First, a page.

Arizona health officials push for new COVID-19 restrictions while hospitals brace for spike in cases
PHOENIX - The first cases from Thanksgiving are showing up, so hospitals are bracing for a spike in the next week or two -- and scrambling to find enough staff to handle it. They're also asking Arizonans to hunker down for a couple more months.
There is a light at the end of the tunnel with vaccines in the pipeline, but there will be many dark days before the pandemic is in the rear view mirror.
"So we're really concerned.. mid-December is going to see a huge caseload of hospitalizations and ICU bed patients that came from a Thanksgiving exposure," said Dr. Andrew Carroll.
Coronavirus in Arizona: Latest case numbers
It looks like the first vaccine will arrive in Arizona in mid-December and it will be given to at-risk groups first, such as healthcare workers and people in nursing homes. Then the general public should start rolling up their sleeves come February.
"Hopefully will have Pfizer, Moderna, and Astra Zeneca online by that time. So probably looking at maybe the tail end of February into mid-March to see much more widespread distribution of the vaccine," said Carroll.
But first, Arizona has to make it through the next few months. Several hospital officials, doctors, and nurses are urging stronger restrictions until a vaccine arrives -- things like a curfew.
MAP: Arizona Coronavirus cases by zip code
"It would be helpful for us within Phoenix.. within Maricopa County to continue to put these things in place to decrease the spread. A curfew would be a good step for us to help mitigate the spread," said Valleywise Chief Medical Officer Dr. Michael White. "We do not want to ever get to the point where we have to implement the crisis standards of care.. we may see vaccination in Arizona that week following the Dec. 10 meeting plans continue to be in place around how that vaccine will be allocated."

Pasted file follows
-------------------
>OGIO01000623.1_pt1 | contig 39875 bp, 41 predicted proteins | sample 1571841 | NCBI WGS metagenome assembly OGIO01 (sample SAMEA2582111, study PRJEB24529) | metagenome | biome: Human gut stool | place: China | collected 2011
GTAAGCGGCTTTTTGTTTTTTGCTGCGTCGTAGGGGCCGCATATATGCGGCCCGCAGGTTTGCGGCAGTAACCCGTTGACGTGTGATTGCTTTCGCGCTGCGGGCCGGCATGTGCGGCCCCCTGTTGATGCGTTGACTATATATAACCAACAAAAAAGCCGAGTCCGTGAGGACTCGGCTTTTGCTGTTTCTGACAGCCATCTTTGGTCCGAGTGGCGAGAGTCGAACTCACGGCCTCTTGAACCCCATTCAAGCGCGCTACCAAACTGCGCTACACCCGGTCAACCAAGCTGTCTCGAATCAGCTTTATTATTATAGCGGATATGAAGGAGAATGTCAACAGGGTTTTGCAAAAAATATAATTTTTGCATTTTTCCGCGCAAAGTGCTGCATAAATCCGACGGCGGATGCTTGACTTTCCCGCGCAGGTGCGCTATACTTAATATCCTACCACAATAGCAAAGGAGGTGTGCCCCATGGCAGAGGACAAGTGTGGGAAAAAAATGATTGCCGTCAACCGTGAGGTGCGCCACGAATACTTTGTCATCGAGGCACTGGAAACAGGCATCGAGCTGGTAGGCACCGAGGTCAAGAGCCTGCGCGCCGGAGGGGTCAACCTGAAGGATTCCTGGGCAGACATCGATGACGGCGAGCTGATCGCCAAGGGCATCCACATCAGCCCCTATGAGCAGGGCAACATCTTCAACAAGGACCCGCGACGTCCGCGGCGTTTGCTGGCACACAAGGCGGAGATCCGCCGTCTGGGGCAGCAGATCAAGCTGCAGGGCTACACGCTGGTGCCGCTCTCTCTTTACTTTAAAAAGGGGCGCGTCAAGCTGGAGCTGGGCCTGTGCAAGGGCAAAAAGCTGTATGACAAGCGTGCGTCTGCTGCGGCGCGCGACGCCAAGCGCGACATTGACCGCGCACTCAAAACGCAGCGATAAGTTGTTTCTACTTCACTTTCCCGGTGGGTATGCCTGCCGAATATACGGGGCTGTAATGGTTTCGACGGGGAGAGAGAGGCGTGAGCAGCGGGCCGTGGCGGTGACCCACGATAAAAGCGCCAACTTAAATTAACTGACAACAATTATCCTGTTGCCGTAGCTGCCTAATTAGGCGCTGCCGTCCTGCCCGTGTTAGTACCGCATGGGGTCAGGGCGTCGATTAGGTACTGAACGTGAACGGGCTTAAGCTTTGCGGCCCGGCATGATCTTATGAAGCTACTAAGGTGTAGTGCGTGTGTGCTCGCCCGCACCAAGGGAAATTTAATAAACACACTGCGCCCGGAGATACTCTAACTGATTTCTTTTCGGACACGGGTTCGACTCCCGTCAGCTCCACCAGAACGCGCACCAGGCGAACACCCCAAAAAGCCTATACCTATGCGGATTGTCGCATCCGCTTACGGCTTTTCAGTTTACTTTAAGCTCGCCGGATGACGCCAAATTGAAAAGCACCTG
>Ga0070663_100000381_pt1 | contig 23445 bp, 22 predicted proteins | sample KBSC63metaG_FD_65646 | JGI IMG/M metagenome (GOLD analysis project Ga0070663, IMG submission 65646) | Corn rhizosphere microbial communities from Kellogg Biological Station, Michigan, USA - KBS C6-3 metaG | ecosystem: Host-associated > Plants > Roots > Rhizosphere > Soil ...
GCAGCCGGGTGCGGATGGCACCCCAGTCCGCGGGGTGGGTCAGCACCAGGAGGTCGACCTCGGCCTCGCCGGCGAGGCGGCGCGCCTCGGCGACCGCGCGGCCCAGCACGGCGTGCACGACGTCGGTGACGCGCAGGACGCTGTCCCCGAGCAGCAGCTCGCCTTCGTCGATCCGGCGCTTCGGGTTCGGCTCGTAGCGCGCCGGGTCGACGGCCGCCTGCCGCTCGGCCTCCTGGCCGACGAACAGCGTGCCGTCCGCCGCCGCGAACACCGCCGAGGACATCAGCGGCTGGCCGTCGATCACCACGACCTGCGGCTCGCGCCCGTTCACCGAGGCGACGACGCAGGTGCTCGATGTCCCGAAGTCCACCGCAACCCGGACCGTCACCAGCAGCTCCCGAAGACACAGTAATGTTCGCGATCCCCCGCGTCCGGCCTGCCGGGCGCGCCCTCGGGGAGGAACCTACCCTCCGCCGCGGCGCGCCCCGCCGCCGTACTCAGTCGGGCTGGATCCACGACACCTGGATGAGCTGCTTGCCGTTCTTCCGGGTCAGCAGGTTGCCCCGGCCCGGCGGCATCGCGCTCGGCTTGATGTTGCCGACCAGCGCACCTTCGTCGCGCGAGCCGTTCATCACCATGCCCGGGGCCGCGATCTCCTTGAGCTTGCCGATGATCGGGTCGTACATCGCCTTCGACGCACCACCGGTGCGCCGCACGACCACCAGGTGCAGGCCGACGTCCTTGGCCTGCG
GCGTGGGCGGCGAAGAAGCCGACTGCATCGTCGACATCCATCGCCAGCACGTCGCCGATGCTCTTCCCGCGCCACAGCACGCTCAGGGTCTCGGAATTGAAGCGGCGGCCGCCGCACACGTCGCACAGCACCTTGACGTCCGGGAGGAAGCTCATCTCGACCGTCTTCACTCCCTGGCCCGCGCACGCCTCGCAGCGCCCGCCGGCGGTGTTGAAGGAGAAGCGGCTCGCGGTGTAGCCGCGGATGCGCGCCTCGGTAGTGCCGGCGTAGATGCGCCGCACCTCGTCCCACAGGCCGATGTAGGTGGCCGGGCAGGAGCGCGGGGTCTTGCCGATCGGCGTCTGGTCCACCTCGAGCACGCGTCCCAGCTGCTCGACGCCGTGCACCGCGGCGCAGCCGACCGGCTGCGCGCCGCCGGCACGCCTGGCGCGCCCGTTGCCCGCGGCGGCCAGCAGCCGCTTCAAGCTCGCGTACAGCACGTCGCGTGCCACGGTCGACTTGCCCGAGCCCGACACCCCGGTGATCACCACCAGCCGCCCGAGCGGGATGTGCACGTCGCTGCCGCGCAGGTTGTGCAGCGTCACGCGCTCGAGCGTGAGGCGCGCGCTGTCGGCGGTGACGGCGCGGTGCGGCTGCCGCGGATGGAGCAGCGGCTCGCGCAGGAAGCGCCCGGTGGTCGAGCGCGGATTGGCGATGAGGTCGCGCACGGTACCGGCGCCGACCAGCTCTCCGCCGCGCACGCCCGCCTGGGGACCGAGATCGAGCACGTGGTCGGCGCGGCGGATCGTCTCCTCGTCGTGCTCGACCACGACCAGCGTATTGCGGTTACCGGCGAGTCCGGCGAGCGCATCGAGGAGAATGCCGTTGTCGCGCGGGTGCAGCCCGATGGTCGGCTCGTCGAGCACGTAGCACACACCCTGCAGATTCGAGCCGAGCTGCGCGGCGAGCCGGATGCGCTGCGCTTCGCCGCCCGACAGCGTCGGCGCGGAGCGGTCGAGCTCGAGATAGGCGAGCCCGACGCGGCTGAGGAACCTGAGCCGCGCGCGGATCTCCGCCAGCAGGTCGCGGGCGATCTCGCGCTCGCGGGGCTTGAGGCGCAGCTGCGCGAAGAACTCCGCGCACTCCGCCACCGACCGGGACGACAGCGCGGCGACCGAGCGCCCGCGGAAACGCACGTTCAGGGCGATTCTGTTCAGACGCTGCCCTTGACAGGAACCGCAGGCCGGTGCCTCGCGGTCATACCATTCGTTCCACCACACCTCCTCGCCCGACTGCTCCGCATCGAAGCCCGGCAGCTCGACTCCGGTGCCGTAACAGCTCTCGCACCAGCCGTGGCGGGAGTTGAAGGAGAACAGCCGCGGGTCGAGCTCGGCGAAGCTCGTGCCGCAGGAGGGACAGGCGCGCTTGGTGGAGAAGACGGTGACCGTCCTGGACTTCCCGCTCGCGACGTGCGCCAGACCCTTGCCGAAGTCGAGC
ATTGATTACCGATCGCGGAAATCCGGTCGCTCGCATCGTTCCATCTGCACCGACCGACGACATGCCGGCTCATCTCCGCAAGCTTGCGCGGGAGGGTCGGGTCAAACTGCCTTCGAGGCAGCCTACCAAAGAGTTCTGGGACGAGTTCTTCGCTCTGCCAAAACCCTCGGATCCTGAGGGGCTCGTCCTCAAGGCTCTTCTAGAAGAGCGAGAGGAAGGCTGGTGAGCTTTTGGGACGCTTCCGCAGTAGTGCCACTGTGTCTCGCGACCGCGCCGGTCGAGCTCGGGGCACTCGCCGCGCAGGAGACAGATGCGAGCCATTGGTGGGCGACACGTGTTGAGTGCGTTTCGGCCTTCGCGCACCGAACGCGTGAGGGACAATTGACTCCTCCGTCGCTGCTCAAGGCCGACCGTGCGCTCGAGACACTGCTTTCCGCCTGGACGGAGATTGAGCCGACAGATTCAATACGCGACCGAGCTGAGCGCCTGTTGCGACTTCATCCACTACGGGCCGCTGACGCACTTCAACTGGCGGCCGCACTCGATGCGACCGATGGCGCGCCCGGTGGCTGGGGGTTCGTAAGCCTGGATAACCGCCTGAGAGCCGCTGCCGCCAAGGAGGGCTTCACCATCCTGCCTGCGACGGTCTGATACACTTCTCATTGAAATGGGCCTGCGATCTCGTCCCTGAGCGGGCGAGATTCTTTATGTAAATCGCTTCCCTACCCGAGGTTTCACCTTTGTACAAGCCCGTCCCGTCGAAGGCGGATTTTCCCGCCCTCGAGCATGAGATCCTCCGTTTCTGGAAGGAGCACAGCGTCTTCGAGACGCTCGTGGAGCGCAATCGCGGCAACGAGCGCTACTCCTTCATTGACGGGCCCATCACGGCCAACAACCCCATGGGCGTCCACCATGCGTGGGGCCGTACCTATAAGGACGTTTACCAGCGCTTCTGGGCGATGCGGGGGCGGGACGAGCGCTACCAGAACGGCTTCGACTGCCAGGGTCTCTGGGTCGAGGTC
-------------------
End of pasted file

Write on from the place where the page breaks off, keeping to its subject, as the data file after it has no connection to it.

We still don't know how many doses are allocated for Arizona. The vaccines come with two booster shots, 28 days apart. The reported side effects thus far include a sore arm and mild flu-like symptoms, which doctors say is a good thing: showing your immune system is at work.
Grim forecast for Arizona hospitals
Top hospital officials across Arizona urged the state Wednesday to take more action to stop the spread of COVID-19, making a bleak projection that the health care system could go beyond capacity later this month.
“All of the comments and statistics I’m sharing with you today paint a very grim picture that if the surge, which is currently in exponential growth, continues at its current pace, that this will become a very dire situation,” Dr. Marjorie Bessel, chief clinical officer for Banner Health, said during a media briefing.
Bessel was among leaders of eight major hospital systems who signed a letter Tuesday urging Dr. Cara Christ, Arizona Department of Health Services director, to establish tougher preventive measures. Some of the requests include a ban on indoor dining and group athletic events, curfews and limiting gatherings to no more than 25 people.